(b. 1808, Lausanne, d. 1874, Georgetown)
American painter of Swiss birth. Before 1822, his father, Jean-Baptiste de Troy, a sculptor of minor fame, moved his family to England, where Edward was instructed in drawing and perhaps painting. The animal painter Jacques-Laurent Agasse knew the family well. Troye wrote in 1857 that he was trained in London by the best masters and stated that he followed the style of George Stubbs and John N. Sartorius.
In 1831 Troye arrived in Philadelphia, where he was employed as a magazine illustrator. The following year he exhibited animal subjects at the annual Pennsylvania Academy of Fine Arts exhibition and rapidly found patrons among racehorse owners. His typical works show motionless, unsaddled and riderless animals against a low horizon. Light glistens across the body surface, detailing muscle and bone structure with a skill that received critical acclaim. Many of his works were engraved for publication in the media.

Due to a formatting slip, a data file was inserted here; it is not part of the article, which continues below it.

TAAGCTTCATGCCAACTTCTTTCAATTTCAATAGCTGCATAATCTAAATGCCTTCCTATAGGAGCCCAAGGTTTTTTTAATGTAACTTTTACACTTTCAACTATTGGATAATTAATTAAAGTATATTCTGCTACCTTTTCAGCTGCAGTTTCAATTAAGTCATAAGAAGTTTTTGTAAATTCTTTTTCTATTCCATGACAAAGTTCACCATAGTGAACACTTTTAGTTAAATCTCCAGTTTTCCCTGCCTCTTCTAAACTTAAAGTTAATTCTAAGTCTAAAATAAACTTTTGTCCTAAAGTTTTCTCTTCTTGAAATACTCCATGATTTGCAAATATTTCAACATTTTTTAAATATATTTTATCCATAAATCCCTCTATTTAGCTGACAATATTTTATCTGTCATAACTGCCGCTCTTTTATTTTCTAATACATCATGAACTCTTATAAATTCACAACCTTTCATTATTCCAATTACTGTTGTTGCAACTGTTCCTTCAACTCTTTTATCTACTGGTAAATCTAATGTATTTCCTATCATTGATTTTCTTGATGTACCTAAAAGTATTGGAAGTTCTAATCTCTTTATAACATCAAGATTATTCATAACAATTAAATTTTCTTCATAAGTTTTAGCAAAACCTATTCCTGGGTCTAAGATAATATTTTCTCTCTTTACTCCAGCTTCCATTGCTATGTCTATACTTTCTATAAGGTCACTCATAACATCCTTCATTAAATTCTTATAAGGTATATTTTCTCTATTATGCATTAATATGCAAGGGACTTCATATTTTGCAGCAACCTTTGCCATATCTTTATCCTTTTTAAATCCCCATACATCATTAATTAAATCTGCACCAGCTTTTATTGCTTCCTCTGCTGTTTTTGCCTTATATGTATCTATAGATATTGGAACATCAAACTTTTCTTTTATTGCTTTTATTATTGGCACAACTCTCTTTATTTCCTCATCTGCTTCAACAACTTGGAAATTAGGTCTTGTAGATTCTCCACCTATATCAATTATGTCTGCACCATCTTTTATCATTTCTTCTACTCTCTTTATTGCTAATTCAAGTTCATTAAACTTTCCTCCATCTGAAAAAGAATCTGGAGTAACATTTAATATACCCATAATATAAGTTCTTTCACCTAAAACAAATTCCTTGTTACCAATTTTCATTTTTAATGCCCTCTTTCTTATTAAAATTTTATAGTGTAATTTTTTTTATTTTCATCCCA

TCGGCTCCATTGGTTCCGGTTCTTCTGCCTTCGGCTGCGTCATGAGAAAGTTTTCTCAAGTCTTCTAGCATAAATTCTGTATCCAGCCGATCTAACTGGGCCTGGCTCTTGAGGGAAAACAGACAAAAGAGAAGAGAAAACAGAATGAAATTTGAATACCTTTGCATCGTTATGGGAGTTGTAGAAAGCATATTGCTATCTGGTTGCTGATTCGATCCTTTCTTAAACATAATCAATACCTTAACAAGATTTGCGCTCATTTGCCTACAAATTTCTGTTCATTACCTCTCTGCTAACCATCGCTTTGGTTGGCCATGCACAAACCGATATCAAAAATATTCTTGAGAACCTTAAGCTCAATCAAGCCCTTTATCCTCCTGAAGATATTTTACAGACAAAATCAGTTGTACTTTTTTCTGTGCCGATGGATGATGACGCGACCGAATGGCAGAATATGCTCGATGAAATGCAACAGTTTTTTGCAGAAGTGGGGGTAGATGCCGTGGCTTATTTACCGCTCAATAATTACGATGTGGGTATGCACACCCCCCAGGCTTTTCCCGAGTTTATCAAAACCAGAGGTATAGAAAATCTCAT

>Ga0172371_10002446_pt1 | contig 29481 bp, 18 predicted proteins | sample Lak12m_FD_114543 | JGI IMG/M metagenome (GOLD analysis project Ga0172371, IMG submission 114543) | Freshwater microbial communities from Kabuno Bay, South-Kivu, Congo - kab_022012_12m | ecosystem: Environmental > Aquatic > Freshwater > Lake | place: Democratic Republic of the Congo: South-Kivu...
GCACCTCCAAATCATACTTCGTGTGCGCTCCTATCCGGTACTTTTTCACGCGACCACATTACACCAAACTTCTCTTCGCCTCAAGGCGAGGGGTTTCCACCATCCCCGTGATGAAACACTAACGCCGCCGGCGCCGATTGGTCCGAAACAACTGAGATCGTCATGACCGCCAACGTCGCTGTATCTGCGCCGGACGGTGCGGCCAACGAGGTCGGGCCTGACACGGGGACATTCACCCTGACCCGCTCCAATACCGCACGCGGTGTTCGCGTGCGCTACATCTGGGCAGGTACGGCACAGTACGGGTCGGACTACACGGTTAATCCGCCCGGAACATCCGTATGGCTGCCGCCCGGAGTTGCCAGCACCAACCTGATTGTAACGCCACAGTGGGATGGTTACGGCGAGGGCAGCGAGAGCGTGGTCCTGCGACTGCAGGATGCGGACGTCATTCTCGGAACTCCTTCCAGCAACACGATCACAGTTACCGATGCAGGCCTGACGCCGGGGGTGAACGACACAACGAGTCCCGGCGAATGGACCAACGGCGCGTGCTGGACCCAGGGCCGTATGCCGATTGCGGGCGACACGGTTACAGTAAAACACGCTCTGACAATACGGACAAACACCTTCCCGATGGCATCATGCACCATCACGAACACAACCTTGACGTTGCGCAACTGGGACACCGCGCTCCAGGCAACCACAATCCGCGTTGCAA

From 1849 he taught French and drawing at Spring Hill College, Mobile, AL. In 1855 he left to spend 18 months travelling in Europe and the Near East. His large landscape views of Syria and the Holy Land went on exhibition and were well received. Thereafter he spent 19 years travelling between the major horse breeding centres in Kentucky, Virginia, Ohio and New York.